Russians Hacked Ukrainian Gas Company at Center of Impeachment
With President Trump facing an impeachment trial over his efforts to pressure Ukraine to investigate former Vice President Joseph R. Biden Jr. and his son Hunter Biden, Russian military hackers have been boring into the Ukrainian gas company at the center of the affair, according to security experts.
The hacking attempts against Burisma, the Ukrainian gas company on whose board Hunter Biden served, began in early November, as talk of the Bidens, Ukraine and impeachment was dominating the news in the United States.
It is not yet clear what the hackers found, or precisely what they were searching for. But the experts say the timing and scale of the attacks suggest that the Russians could be searching for potentially embarrassing material on the Bidens the same kind of information that Mr. Trump wanted from Ukraine when he pressed for an investigation of the Bidens and Burisma, setting off a chain of events that led to his impeachment.
The Russian tactics are strikingly similar to what American intelligence agencies say was Russia’s hacking of emails from Hillary Clinton’s campaign chairman and the Democratic National Committee during the 2016 presidential campaign. In that case, once they had the emails, the Russians used trolls to spread and spin the material, and built an echo chamber to widen its effect.
Then, as now, the Russian hackers from a military intelligence unit known formerly as the G.R.U., and to private researchers by the alias “Fancy Bear,” used so-called phishing emails that appear designed to steal usernames and passwords, according to Area 1, the Silicon Valley security firm that detected the hacking. In this instance, the hackers set up fake websites that mimicked sign-in pages of Burisma subsidiaries, and have been blasting Burisma employees with emails meant to look like they are coming from inside the company.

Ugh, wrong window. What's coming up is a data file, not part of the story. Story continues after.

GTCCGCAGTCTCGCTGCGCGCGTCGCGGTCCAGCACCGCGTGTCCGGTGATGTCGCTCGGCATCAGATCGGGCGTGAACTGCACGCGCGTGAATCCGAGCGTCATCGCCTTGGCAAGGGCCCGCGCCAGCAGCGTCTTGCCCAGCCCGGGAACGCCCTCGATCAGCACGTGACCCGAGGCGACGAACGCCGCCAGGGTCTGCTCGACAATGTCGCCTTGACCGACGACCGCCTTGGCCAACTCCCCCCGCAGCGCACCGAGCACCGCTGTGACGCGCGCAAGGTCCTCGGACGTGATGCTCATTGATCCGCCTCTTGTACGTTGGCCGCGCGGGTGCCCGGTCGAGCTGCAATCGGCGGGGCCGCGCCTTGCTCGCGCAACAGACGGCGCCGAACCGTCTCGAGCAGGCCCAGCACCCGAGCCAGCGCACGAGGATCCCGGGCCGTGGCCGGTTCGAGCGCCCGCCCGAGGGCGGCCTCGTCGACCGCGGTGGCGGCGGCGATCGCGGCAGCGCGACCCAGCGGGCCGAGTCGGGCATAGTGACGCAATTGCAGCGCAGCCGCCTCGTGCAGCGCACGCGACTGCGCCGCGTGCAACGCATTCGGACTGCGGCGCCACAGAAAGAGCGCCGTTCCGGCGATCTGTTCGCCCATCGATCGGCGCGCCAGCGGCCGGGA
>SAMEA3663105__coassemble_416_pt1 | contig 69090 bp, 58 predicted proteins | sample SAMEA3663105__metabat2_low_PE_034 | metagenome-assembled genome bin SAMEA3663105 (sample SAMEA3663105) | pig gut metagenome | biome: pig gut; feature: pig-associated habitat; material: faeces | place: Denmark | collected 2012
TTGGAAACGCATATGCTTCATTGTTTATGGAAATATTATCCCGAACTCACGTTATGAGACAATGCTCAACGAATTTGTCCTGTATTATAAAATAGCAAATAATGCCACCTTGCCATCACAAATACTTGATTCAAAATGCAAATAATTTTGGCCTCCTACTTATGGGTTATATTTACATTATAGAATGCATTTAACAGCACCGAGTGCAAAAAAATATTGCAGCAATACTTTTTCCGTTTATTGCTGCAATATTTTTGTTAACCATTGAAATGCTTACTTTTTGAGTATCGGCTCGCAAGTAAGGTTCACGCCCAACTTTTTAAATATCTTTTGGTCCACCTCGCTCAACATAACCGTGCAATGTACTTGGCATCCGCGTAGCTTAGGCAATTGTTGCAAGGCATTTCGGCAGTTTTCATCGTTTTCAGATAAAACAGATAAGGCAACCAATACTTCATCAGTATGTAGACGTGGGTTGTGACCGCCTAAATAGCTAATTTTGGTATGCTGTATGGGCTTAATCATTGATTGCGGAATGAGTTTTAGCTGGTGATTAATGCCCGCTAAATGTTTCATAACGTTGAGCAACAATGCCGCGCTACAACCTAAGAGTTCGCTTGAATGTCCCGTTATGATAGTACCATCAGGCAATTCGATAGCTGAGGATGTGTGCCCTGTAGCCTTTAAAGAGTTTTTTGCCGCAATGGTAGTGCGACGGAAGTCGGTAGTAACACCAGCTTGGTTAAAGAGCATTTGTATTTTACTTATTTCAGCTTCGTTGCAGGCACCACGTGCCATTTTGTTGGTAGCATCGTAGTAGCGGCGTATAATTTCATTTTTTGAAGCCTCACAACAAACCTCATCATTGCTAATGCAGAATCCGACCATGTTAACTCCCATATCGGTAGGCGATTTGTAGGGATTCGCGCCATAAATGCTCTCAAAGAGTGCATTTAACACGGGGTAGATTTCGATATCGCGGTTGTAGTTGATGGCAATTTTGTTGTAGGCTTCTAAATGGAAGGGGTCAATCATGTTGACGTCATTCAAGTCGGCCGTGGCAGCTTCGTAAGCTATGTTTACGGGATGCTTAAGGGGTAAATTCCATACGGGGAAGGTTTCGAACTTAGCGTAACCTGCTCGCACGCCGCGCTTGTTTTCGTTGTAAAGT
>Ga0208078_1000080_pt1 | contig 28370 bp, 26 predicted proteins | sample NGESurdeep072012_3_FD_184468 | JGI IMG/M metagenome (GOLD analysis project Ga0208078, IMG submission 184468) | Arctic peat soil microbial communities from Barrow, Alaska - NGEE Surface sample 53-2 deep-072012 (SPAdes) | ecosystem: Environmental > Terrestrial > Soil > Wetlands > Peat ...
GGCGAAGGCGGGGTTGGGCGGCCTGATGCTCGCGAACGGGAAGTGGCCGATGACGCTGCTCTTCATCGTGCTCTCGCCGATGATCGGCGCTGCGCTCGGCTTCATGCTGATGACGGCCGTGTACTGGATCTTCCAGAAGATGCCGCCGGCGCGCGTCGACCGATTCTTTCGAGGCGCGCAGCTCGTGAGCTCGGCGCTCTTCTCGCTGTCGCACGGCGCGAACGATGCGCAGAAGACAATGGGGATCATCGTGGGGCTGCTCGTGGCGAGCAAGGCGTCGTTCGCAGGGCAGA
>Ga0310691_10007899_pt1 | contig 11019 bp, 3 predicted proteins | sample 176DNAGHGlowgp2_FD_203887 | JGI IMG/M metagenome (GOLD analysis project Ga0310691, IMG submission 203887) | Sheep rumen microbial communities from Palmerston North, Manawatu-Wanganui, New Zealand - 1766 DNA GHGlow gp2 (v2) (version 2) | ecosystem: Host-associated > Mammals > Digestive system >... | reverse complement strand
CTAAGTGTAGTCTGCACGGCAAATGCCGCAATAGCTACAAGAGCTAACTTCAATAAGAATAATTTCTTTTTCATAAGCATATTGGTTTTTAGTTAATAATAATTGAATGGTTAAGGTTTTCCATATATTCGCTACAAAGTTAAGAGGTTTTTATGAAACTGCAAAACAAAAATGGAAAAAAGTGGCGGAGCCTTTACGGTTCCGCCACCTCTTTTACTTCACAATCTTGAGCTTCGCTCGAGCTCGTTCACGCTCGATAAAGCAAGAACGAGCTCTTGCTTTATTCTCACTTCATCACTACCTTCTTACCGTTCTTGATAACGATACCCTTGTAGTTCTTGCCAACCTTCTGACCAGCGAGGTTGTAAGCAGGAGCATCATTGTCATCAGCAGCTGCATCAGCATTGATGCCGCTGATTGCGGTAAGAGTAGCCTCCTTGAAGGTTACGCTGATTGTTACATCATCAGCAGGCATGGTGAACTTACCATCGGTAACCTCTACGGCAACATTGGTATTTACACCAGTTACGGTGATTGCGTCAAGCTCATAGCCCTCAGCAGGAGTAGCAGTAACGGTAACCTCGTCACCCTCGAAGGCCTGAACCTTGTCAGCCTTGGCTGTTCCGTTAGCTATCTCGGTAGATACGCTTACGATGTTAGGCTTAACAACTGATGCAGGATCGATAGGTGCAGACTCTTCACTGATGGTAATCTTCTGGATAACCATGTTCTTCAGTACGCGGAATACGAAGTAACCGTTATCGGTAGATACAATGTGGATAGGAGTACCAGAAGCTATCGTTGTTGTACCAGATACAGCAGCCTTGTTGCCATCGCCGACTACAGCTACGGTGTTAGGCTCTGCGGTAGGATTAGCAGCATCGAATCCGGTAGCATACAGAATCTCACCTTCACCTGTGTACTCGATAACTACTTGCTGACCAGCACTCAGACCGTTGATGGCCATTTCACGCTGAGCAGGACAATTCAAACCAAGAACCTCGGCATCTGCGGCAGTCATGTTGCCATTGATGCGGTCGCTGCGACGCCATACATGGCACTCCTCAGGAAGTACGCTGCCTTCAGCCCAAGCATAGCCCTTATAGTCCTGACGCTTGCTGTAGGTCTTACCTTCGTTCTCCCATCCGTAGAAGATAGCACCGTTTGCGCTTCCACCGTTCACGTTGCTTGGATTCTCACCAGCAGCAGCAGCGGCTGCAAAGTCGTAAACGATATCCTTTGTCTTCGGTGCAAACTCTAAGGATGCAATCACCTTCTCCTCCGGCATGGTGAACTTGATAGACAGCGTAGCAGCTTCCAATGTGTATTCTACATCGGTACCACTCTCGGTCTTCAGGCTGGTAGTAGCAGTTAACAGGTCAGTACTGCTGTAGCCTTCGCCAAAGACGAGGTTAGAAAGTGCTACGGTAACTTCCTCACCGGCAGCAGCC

The hackers fooled some of them into handing over their login credentials, and managed to get inside one of Burisma’s servers, Area 1 said.
“The attacks were successful,” said Oren Falkowitz, a co-founder of Area 1, who previously served at the National Security Agency. Mr. Falkowitz’s firm maintains a network of sensors on web servers around the globe — many known to be used by state-sponsored hackers — which gives the firm a front-row seat to phishing attacks, and allows them to block attacks on their customers.
“The timing of the Russian campaign mirrors the G.R.U. hacks we saw in 2016 against the D.N.C. and John Podesta,” the Clinton campaign chairman, Mr. Falkowitz said. “Once again, they are stealing email credentials, in what we can only assume is a repeat of Russian interference in the last election.”
The Russian attacks on Burisma appear to be running parallel to an effort by Russian spies in Ukraine to dig up information in the analog world that could embarrass the Bidens, according to an American security official, who spoke on the condition of anonymity to discuss sensitive intelligence. The spies, the official said, are trying to penetrate Burisma and working sources in the Ukrainian government in search of emails, financial records and legal documents.
American officials are warning that the Russians have grown stealthier since 2016, and are again seeking to steal and spread damaging information and target vulnerable election systems ahead of the 2020 election.
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